Still More Mixed Reactions to Arizona Immigration Law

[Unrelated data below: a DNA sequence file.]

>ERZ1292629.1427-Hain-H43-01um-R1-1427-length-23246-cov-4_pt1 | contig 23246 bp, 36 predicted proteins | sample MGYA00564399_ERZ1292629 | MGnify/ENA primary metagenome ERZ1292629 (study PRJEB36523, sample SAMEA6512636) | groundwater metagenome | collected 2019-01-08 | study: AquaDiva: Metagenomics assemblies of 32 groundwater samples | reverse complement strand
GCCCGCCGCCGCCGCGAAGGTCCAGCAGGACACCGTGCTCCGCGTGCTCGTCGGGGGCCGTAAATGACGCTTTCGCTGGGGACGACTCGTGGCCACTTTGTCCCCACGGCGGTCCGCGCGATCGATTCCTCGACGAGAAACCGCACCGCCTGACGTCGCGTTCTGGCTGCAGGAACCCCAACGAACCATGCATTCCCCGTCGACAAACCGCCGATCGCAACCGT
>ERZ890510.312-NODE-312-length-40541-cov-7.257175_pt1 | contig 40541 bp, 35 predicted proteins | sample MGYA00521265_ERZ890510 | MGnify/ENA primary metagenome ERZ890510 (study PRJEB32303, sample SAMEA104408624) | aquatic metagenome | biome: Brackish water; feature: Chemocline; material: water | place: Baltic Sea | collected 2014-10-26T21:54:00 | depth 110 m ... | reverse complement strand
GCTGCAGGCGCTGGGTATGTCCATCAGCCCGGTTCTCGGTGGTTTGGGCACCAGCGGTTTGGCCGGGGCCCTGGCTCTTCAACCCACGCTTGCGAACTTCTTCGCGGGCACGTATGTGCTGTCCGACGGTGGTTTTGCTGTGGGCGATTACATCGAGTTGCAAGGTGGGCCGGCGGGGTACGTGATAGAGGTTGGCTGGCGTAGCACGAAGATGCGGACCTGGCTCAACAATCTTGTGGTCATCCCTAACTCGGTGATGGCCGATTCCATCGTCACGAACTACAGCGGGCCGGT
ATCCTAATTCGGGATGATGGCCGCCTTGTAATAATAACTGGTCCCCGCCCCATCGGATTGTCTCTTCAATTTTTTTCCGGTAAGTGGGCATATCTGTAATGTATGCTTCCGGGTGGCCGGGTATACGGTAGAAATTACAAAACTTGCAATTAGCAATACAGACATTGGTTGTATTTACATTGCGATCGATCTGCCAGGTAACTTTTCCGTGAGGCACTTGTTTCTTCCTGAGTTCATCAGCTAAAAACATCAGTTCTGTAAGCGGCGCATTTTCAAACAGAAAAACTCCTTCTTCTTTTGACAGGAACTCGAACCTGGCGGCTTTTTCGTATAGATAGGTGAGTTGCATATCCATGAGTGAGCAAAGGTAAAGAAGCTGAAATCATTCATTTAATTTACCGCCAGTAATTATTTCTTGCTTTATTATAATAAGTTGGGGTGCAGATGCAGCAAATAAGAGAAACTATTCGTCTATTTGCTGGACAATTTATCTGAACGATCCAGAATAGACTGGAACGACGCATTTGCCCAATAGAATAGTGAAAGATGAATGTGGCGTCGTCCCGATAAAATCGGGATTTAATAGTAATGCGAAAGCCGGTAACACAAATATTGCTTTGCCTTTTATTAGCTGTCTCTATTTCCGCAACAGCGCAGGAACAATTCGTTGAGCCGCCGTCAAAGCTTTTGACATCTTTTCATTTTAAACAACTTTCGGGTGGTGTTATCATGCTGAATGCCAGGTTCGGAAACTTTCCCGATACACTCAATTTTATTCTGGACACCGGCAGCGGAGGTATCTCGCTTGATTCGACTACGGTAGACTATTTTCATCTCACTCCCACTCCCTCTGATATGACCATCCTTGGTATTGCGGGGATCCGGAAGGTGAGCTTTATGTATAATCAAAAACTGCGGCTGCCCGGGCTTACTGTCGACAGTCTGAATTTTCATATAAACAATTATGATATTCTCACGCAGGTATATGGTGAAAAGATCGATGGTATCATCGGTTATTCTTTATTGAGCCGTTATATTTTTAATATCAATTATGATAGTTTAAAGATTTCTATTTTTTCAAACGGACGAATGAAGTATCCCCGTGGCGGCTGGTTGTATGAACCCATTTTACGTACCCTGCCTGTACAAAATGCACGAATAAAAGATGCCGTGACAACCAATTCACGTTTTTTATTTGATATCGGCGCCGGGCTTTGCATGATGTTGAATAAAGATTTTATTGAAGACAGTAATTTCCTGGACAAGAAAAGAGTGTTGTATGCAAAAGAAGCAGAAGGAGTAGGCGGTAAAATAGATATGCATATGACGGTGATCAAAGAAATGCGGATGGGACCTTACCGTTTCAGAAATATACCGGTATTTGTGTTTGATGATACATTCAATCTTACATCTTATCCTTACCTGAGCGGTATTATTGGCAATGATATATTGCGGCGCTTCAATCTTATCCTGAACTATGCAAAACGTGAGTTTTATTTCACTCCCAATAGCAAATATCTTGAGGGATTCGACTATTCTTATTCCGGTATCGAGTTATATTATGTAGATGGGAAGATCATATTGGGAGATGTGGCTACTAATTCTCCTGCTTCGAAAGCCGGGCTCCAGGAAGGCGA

"Do you favor or oppose legislation that authorizes local police to stop and verify the immigration status of anyone they suspect of being an illegal immigrant?" That was the exact question Rassmussen Reports asked Coloradans in a poll that touched on feelings about Arizona's tough new immigration law. The answers: 55 percent are in favor; 35 percent oppose; 10 percent weren't sure. If these numbers are, in general, correct, Republican candidates for governor Scott McInnis and Dan Maes are doing the right thing for their campaigns by talking loudly about how much they like what Arizona has done. As for Boulder, that's another story. The city has joined Denver Public Schools in banning all official travel to the state, according to 9News. Boulder City Manager Jane Brautigam says that a policy such as Arizona's "is contrary to Boulder's commitment to diversity and is a violation of our community's core values." Meanwhile, Congressman Jared Polis, a Boulder Democrat, has been appointed to the House Judiciary Committee (via the Daily Camera) and says he will use the post to roll up his sleeves on the issue of immigration. In a news release, the freshman congressman states, "Replacing our broken immigration system with one that works is one of my top priorities. This country should not have millions of people living and working here illegally; we must have a functional system that restores the rule of law and allows no illegal immigration." And in rural Colorado, a "lifetime" Republican is now on the record as solidly against the Arizona law, according to The Denver Post. Yuma Town Councilman Ralph Ebert recently authored a town resolution---which passed unanimously---asking lawmakers in Washington, D.C., to "find a humane solution to the illegal immigration problem." Ebert, who lives in a farming community that relies on migrant laborers, tells the Post, "If people want to live in our community and we need the labor force and we have a strong economy, we just like to see those people have a chance to find a way to become legal."
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